Offer accepted. What could possibly go wrong?

The game was shown and people noticed that some of the mannequins were holding up signs for X-rated websites. And a few noticed that they all looked like sex dolls.

What does a sex doll look like? Sorry, we’re well outside my sphere of expertise here. But not outside of everyone’s. If you gather enough people, someone will be in possession of whatever obscure piece of information you really don’t want people to know. So it went public: Those were sex dolls in the stadium. 

The company that supplied the mannequins turns out to make sex toys. 

FC Seoul–the team whose stadium it was–has apologized and promised never to think about sex again. 

Pandemic reports from the Departments of Health, Bad Planning, and Unlikely Allies

The Guardian interviewed past British health ministers about their experiences. The best bit of advice came from Kenneth Clarke: “Get the prime minister to take as little interest in the subject as possible.” The best demonstration of cluelessness came from Jeremy Hunt: “I was gobsmacked to find that 150 patients a week die in the NHS because of treatment errors. Then I discovered that this was actually true all over the world, it’s what happens in medicine.”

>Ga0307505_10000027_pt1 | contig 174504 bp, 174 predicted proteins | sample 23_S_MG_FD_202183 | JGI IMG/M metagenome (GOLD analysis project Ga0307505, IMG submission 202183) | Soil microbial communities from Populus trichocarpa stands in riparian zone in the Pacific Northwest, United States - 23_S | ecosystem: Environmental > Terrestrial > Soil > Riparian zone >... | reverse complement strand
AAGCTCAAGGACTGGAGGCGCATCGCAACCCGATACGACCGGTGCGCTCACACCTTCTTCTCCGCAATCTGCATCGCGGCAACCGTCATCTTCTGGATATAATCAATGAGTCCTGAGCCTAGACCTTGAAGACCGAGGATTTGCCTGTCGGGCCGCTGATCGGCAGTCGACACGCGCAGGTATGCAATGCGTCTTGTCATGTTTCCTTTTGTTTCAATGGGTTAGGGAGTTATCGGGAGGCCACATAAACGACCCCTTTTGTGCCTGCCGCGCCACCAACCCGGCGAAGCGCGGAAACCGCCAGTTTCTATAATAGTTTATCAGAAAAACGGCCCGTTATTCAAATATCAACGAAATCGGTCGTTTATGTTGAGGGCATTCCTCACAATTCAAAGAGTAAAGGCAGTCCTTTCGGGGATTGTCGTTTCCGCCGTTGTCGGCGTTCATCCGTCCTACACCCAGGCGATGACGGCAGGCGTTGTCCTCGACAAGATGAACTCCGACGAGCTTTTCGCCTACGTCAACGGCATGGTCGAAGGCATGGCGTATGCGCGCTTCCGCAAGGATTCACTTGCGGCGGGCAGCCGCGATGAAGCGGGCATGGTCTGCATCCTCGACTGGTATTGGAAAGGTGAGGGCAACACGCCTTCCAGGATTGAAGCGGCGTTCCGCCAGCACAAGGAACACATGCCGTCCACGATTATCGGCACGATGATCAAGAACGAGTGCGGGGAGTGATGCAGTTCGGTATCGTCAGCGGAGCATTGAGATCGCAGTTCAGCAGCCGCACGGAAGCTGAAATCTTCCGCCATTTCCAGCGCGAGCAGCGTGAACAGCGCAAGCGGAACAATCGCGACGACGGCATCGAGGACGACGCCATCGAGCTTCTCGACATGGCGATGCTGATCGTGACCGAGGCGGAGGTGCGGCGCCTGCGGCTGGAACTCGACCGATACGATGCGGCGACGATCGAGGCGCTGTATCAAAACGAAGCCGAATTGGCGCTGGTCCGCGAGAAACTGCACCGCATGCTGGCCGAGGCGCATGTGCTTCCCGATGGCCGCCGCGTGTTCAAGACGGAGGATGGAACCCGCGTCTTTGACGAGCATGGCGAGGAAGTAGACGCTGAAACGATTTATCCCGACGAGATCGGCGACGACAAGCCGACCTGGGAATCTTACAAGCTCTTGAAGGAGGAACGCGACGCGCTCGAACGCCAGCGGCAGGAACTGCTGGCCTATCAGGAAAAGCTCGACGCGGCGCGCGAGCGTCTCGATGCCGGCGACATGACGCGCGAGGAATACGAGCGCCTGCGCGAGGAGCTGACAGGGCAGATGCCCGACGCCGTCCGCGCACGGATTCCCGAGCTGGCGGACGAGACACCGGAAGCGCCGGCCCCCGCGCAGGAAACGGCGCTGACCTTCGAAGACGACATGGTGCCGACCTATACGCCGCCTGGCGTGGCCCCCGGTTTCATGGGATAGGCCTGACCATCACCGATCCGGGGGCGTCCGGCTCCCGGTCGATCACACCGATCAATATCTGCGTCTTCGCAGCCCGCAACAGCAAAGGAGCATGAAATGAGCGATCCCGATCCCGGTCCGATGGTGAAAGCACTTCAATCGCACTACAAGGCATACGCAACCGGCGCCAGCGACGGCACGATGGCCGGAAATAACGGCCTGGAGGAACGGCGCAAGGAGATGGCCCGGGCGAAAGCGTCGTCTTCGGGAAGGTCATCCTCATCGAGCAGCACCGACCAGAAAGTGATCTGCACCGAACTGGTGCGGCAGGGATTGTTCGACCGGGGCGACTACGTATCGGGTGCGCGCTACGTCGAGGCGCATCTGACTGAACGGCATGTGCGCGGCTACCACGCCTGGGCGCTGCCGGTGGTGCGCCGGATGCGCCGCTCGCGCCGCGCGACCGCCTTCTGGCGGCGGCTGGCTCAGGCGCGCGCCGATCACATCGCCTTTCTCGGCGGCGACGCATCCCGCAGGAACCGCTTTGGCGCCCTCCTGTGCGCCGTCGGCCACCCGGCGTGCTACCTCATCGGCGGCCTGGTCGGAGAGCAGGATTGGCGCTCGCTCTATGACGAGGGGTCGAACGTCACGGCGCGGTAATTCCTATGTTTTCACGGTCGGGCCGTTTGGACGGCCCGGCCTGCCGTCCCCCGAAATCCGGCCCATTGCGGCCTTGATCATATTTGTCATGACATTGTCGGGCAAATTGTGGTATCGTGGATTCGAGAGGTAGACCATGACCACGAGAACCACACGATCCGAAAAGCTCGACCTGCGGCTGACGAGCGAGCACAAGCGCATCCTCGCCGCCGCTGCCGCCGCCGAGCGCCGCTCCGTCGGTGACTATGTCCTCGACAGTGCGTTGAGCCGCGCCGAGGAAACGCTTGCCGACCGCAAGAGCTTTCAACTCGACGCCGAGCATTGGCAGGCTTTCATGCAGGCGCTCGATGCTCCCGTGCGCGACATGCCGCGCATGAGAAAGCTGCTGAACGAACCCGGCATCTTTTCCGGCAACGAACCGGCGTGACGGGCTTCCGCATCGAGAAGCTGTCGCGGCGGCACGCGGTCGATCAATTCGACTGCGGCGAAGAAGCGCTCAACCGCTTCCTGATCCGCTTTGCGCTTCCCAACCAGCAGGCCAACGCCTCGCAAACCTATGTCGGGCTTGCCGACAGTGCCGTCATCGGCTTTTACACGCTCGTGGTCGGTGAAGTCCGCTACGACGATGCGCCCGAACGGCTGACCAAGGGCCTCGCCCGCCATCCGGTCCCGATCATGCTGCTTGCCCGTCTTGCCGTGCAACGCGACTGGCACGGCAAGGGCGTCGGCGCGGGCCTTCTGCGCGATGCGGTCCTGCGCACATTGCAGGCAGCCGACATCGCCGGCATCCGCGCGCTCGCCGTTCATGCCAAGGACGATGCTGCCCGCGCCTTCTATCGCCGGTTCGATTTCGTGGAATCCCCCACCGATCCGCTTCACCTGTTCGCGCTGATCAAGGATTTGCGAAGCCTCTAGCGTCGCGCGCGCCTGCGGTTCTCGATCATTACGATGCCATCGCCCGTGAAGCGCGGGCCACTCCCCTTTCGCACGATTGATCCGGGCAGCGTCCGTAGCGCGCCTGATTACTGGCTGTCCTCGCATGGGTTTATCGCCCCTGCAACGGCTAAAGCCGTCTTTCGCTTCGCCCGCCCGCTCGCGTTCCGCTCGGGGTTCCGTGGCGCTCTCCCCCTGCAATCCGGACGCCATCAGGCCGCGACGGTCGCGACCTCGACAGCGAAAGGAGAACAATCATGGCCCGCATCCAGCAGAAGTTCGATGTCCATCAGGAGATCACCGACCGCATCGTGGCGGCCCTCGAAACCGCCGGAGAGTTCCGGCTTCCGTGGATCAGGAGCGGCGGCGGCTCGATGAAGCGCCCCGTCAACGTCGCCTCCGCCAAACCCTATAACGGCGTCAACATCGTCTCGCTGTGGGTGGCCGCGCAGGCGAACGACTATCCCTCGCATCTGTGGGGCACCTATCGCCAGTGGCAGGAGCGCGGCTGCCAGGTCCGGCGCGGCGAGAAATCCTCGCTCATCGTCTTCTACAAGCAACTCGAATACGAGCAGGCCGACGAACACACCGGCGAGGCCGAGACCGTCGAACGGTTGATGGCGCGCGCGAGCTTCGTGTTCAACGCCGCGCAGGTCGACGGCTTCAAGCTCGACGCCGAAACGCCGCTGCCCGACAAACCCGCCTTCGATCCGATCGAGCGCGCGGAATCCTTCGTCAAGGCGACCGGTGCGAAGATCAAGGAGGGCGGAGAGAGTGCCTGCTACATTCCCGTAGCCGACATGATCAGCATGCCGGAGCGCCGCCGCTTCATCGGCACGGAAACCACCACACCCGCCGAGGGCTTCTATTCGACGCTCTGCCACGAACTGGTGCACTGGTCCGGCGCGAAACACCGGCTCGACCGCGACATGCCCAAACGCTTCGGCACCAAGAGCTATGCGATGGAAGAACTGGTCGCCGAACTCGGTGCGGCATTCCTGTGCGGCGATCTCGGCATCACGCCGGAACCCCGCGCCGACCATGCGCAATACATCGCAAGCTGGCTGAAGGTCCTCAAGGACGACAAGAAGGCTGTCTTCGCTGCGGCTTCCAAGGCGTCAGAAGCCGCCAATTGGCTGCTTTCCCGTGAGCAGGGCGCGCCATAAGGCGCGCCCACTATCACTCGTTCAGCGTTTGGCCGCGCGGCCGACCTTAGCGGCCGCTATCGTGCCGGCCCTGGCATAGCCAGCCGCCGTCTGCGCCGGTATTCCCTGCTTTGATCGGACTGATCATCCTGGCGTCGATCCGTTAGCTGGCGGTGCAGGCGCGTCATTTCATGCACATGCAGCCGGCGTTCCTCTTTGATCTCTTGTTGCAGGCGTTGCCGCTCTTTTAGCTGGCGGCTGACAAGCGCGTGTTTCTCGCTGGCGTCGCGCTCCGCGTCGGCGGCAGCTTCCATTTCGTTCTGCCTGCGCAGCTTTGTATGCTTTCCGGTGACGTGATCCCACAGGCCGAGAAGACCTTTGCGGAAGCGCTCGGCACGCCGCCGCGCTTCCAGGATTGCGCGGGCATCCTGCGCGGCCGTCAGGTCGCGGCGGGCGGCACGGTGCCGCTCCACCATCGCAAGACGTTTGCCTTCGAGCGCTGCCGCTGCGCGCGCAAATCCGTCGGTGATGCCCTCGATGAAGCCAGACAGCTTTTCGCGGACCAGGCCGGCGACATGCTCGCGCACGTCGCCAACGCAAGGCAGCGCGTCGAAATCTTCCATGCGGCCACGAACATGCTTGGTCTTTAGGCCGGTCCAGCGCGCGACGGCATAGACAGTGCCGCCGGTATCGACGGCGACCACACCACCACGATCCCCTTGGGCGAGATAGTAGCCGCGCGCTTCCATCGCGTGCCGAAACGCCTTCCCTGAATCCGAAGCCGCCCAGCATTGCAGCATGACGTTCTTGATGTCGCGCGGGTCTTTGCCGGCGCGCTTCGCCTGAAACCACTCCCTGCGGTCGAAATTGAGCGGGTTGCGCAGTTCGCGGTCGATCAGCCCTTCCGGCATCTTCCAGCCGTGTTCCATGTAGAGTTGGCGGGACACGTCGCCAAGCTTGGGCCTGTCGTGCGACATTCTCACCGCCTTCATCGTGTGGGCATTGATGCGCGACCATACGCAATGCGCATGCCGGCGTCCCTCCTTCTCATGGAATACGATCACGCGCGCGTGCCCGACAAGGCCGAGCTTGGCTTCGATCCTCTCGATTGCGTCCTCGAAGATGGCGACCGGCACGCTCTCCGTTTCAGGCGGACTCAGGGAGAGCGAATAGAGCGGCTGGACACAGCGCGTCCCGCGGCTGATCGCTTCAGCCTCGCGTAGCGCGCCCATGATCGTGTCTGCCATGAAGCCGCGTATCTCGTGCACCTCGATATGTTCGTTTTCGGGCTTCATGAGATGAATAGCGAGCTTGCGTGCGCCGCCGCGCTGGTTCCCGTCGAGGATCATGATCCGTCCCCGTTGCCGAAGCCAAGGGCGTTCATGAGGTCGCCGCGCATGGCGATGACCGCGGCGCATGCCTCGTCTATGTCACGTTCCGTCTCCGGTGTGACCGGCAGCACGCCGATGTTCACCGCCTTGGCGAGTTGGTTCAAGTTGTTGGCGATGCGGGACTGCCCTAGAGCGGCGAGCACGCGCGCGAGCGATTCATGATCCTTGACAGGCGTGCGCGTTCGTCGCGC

Ah, Jeremy, it does me good to see that you came into the job with a real grounding in the subject.

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Medical staff from the St. Peter Hospital turned out to meet Belgium’s prime minister, Sophie Wilmès. As her car rolled majestically between the two evenly spaced lines of people wearing scrubs, they turned their backs. It was to criticize staff shortages, low pay, budget cuts to health care, and the use of less qualified staff to do part of nurses’ jobs. I don’t know if it’ll change government policy, but it’ll sure as hell change the way the government organizes Wilmès’s public appearances.